Tim Davidson
Staff Writer

Men and women in the military sacrifice so much for the country and those who are a part of it. So naturally some people wonder what drives these people to make these sacrifices. The answer is that people like Chris Kyle, the author of the autobiography, American Sniper, and the basis for the new movie, feel a great sense of responsibility and duty to America, and want to do what is right, regardless of the cost.

Many times in the autobiography, Kyle mentions that he wanted to be a part of something bigger than himself. He ranks his priorities like such: God, Country, Family. Surprisingly for many who first read the book, he never once felt guilty about killing so many people. But considering it now, he never killed anybody that wasn’t actively attempting to kill his own people or innocent civilians in Iraq. This concept of guilt and murder is very controversial, and this was simply his opinion: every single shot taken had to have A) a clear purpose and B) a witness. The kills had to have at least those requirements fulfilled or else the military administrators would actually bring him to court and he could be found guilty of murdering innocent people. In his book, he swears that he never killed anybody unofficially, only “insurgents.”

To some, it may sound sick the way the US troops slaughtered members of this Iraqi group, who just kept coming. But soldiers have to follow orders or else they put their own and everyone else’s lives on the line. It is essential that they do everything unquestionably. The fact that he never doubted what he did was what made him the most successful sniper in American history.

Chris Kyle holds multiple records, however, because in 2008, Kyle got the war’s longest kill at 2,100 yards, which is well over a mile (1,759 yds). To get a kill from that far away, he needed to adjust the aim of his .300 Win Mag to adjust for both wind and gravity. According to the autobiography, that shot was never meant to hit the insurgent holding a rocket launcher, but to get as close as he could to scare the guy off. Fortunately, it was his lucky day because he hit the guy, who then tumbled off the roof and landed on the ground. For those who saw it, you’ll recognize that the movie portrays that kill as hitting a former Olympian, enemy sniper in slow motion just a split second before he fires his own sniper rifle. It was shots like those that earned Kyle the nickname “The Legend,” which of course he didn’t like (hence why it stuck).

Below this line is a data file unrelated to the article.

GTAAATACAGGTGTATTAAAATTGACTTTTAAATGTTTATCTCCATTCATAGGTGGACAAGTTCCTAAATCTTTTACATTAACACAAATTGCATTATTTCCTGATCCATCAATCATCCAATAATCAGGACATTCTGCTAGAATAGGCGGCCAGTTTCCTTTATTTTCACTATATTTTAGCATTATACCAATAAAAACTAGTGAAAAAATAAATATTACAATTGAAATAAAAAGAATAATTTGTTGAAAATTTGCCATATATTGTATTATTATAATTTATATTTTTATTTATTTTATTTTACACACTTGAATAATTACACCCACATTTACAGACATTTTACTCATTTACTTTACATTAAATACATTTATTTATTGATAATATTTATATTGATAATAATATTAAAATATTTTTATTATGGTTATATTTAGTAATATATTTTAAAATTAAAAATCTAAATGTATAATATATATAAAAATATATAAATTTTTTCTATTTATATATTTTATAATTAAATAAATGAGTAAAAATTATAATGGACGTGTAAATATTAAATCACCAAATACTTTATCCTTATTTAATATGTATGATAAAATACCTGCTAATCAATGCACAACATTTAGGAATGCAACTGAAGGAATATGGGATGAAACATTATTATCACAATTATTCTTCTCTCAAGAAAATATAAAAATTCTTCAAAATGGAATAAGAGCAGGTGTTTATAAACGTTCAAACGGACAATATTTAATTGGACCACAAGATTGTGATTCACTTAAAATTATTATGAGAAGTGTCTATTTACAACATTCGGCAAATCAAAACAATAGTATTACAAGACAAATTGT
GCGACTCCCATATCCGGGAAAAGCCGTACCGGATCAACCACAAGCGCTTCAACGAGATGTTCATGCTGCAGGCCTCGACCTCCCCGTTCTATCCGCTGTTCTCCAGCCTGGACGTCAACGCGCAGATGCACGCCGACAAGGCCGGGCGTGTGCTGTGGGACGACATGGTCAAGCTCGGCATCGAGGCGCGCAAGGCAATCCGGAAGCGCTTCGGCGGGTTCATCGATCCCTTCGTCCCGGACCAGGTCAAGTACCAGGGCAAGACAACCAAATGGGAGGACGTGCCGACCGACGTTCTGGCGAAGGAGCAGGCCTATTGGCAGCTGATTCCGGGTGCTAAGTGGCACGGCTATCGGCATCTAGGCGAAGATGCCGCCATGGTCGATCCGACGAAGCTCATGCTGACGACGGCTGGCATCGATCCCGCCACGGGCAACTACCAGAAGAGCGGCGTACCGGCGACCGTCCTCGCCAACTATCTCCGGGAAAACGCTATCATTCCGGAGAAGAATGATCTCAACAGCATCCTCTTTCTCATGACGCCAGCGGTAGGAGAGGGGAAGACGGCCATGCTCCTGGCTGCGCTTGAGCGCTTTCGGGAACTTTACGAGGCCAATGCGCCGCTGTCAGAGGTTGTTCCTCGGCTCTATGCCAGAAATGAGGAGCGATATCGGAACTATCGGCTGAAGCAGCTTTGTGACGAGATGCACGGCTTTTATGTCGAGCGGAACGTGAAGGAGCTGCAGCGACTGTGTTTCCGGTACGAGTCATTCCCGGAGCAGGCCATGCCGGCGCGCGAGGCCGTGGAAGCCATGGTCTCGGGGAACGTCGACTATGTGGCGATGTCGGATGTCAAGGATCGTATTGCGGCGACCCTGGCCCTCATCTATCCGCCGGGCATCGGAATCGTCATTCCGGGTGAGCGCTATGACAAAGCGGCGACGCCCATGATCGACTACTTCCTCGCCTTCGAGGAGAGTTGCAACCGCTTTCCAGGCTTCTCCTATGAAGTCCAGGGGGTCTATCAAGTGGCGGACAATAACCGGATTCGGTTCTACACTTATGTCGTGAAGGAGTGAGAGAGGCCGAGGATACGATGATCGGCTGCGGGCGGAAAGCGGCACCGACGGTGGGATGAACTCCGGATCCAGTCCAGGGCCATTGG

Chris Kyle deployed four times to Iraq during the second war that happened there. The movie did an excellent job with staying true to his book, including many of the key events and situations he and his fellow troops were faced with. He faced several losses, none of which I will spoil for people who maybe do not know the story. What they do is everything for security and protection, but what they receive is nothing but Hell. I’m not going to argue whether this was an anti-war movie, a propaganda film, or anything else. There is only one thing I wish we could all take away from Chris Kyle’s story.

If anybody went into the theater thinking war is happy or idealistic, they surely didn’t walk out believing it. When we all stood up at the end of the movie, not one voice was to be heard in the entire IMAX theater. In a big way, this showed that although people living everyday lives don’t have the capacity to fully understand what his experience was like, we can still show respect to people in the military and all the things they do.


One thought on “American Sniper: The Real Chris Kyle

  1. Excellent article. Although I have never seen the movie, this was a very compelling and well written article.

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